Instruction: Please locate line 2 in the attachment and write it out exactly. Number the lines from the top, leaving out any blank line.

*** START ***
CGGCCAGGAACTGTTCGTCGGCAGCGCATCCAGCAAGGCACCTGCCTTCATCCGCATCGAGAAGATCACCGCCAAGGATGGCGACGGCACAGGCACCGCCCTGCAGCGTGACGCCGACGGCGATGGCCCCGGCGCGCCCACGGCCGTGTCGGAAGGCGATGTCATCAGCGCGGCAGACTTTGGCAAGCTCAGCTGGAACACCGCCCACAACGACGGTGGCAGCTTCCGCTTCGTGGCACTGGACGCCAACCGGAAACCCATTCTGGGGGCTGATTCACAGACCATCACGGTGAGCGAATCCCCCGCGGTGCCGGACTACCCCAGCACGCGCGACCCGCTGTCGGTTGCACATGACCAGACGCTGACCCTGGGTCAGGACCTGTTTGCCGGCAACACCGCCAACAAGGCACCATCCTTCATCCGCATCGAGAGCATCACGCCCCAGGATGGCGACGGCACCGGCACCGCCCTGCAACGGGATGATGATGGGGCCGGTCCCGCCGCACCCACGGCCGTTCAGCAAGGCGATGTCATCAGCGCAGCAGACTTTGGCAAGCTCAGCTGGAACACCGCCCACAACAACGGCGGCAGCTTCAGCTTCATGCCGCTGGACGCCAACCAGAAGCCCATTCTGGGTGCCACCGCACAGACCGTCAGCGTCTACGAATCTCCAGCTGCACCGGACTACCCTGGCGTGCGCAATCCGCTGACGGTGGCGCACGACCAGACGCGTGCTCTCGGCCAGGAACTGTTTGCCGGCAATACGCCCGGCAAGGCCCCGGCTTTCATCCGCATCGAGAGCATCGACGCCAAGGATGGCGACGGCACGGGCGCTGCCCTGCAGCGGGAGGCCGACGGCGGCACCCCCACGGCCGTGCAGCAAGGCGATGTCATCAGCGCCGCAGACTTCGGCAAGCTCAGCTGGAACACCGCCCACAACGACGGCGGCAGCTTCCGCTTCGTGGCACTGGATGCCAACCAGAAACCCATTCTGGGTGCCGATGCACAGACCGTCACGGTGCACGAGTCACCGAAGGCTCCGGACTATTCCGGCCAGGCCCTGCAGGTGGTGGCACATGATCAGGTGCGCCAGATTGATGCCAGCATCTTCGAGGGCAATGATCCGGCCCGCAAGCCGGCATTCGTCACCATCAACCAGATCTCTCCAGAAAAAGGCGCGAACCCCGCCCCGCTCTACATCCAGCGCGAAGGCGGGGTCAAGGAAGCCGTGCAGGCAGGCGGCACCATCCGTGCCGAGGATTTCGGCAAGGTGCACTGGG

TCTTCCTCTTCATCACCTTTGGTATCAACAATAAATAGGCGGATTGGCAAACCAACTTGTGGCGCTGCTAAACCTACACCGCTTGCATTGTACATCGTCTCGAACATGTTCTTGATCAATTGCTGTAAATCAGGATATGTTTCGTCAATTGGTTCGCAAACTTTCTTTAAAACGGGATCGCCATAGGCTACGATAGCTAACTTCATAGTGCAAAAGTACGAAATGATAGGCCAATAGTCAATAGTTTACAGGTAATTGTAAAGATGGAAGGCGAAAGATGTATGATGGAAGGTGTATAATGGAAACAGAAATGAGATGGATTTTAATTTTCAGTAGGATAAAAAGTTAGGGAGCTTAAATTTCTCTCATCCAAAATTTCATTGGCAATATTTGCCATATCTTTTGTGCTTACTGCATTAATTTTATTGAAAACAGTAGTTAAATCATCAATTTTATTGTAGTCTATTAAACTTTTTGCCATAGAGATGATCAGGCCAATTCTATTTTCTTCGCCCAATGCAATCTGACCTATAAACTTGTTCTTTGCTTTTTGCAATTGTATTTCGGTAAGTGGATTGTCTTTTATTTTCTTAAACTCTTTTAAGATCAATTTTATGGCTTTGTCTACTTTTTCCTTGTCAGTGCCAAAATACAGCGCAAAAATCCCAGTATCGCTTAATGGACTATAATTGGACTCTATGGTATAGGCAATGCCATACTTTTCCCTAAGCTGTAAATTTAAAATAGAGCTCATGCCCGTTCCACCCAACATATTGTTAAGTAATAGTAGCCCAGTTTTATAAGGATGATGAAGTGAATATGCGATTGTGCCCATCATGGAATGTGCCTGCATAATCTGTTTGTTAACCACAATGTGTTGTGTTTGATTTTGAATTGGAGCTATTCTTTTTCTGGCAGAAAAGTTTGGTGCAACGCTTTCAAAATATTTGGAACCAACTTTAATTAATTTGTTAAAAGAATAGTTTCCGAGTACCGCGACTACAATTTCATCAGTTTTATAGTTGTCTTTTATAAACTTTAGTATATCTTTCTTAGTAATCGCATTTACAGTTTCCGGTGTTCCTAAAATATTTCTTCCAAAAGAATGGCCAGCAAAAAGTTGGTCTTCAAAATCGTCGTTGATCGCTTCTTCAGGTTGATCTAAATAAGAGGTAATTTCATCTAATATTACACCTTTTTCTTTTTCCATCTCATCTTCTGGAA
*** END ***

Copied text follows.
TCTTCCTCTTCATCACCTTTGGTATCAACAATAAATAGGCGGATTGGCAAACCAACTTGTGGCGCTGCTAAACCTACACCGCTTGCATTGTACATCGTCTCGAACATGTTCTTGATCAATTGCTGTAAATCAGGATATGTTTCGTCAATTGGTTCGCAAACTTTCTTTAAAACGGGATCGCCATAGGCTACGATAGCTAACTTCATAGTGCAAAAGTACGAAATGATAGGCCAATAGTCAATAGTTTACAGGTAATTGTAAAGATGGAAGGCGAAAGATGTATGATGGAAGGTGTATAATGGAAACAGAAATGAGATGGATTTTAATTTTCAGTAGGATAAAAAGTTAGGGAGCTTAAATTTCTCTCATCCAAAATTTCATTGGCAATATTTGCCATATCTTTTGTGCTTACTGCATTAATTTTATTGAAAACAGTAGTTAAATCATCAATTTTATTGTAGTCTATTAAACTTTTTGCCATAGAGATGATCAGGCCAATTCTATTTTCTTCGCCCAATGCAATCTGACCTATAAACTTGTTCTTTGCTTTTTGCAATTGTATTTCGGTAAGTGGATTGTCTTTTATTTTCTTAAACTCTTTTAAGATCAATTTTATGGCTTTGTCTACTTTTTCCTTGTCAGTGCCAAAATACAGCGCAAAAATCCCAGTATCGCTTAATGGACTATAATTGGACTCTATGGTATAGGCAATGCCATACTTTTCCCTAAGCTGTAAATTTAAAATAGAGCTCATGCCCGTTCCACCCAACATATTGTTAAGTAATAGTAGCCCAGTTTTATAAGGATGATGAAGTGAATATGCGATTGTGCCCATCATGGAATGTGCCTGCATAATCTGTTTGTTAACCACAATGTGTTGTGTTTGATTTTGAATTGGAGCTATTCTTTTTCTGGCAGAAAAGTTTGGTGCAACGCTTTCAAAATATTTGGAACCAACTTTAATTAATTTGTTAAAAGAATAGTTTCCGAGTACCGCGACTACAATTTCATCAGTTTTATAGTTGTCTTTTATAAACTTTAGTATATCTTTCTTAGTAATCGCATTTACAGTTTCCGGTGTTCCTAAAATATTTCTTCCAAAAGAATGGCCAGCAAAAAGTTGGTCTTCAAAATCGTCGTTGATCGCTTCTTCAGGTTGATCTAAATAAGAGGTAATTTCATCTAATATTACACCTTTTTCTTTTTCCATCTCATCTTCTGGAA